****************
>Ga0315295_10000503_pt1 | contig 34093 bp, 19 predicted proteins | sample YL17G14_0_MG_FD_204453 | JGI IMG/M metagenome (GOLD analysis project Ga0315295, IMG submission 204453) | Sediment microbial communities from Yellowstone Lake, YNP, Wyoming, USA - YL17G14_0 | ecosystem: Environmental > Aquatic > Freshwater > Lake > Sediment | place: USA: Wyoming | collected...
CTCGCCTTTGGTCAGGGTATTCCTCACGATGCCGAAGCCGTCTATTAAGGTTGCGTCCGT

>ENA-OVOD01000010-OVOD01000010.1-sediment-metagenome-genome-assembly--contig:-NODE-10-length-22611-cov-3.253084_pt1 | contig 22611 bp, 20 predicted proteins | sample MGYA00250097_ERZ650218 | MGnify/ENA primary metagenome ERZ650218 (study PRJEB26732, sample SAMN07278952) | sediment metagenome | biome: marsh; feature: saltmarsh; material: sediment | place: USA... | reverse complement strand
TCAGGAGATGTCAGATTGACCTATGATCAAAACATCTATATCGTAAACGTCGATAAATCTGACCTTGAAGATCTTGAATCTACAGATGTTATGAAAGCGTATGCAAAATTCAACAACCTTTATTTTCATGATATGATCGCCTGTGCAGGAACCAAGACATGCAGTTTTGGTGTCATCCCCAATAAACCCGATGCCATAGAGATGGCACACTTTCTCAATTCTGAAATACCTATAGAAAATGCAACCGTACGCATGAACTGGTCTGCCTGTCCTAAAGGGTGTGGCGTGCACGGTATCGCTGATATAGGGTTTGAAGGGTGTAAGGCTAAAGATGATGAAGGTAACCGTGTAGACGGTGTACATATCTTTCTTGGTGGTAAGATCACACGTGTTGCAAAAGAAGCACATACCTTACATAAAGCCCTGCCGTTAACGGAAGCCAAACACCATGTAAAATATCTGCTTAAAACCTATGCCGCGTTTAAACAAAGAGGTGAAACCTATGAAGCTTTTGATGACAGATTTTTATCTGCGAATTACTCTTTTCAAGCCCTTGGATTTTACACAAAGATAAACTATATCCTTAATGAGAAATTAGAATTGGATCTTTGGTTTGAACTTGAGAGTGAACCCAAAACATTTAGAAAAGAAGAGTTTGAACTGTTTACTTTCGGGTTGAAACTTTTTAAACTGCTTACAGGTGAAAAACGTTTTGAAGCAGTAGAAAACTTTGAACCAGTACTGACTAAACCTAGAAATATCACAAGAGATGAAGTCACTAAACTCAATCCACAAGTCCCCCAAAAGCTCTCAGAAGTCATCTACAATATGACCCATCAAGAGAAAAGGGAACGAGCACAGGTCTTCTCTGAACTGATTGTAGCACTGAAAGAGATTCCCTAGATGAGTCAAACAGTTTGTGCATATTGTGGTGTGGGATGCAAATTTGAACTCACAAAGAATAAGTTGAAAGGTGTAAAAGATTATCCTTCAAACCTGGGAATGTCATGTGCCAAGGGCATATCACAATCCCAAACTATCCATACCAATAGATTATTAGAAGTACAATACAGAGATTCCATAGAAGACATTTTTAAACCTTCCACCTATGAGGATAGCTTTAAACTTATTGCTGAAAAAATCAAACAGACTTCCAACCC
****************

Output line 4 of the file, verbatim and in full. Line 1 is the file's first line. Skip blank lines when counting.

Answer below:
TCAGGAGATGTCAGATTGACCTATGATCAAAACATCTATATCGTAAACGTCGATAAATCTGACCTTGAAGATCTTGAATCTACAGATGTTATGAAAGCGTATGCAAAATTCAACAACCTTTATTTTCATGATATGATCGCCTGTGCAGGAACCAAGACATGCAGTTTTGGTGTCATCCCCAATAAACCCGATGCCATAGAGATGGCACACTTTCTCAATTCTGAAATACCTATAGAAAATGCAACCGTACGCATGAACTGGTCTGCCTGTCCTAAAGGGTGTGGCGTGCACGGTATCGCTGATATAGGGTTTGAAGGGTGTAAGGCTAAAGATGATGAAGGTAACCGTGTAGACGGTGTACATATCTTTCTTGGTGGTAAGATCACACGTGTTGCAAAAGAAGCACATACCTTACATAAAGCCCTGCCGTTAACGGAAGCCAAACACCATGTAAAATATCTGCTTAAAACCTATGCCGCGTTTAAACAAAGAGGTGAAACCTATGAAGCTTTTGATGACAGATTTTTATCTGCGAATTACTCTTTTCAAGCCCTTGGATTTTACACAAAGATAAACTATATCCTTAATGAGAAATTAGAATTGGATCTTTGGTTTGAACTTGAGAGTGAACCCAAAACATTTAGAAAAGAAGAGTTTGAACTGTTTACTTTCGGGTTGAAACTTTTTAAACTGCTTACAGGTGAAAAACGTTTTGAAGCAGTAGAAAACTTTGAACCAGTACTGACTAAACCTAGAAATATCACAAGAGATGAAGTCACTAAACTCAATCCACAAGTCCCCCAAAAGCTCTCAGAAGTCATCTACAATATGACCCATCAAGAGAAAAGGGAACGAGCACAGGTCTTCTCTGAACTGATTGTAGCACTGAAAGAGATTCCCTAGATGAGTCAAACAGTTTGTGCATATTGTGGTGTGGGATGCAAATTTGAACTCACAAAGAATAAGTTGAAAGGTGTAAAAGATTATCCTTCAAACCTGGGAATGTCATGTGCCAAGGGCATATCACAATCCCAAACTATCCATACCAATAGATTATTAGAAGTACAATACAGAGATTCCATAGAAGACATTTTTAAACCTTCCACCTATGAGGATAGCTTTAAACTTATTGCTGAAAAAATCAAACAGACTTCCAACCC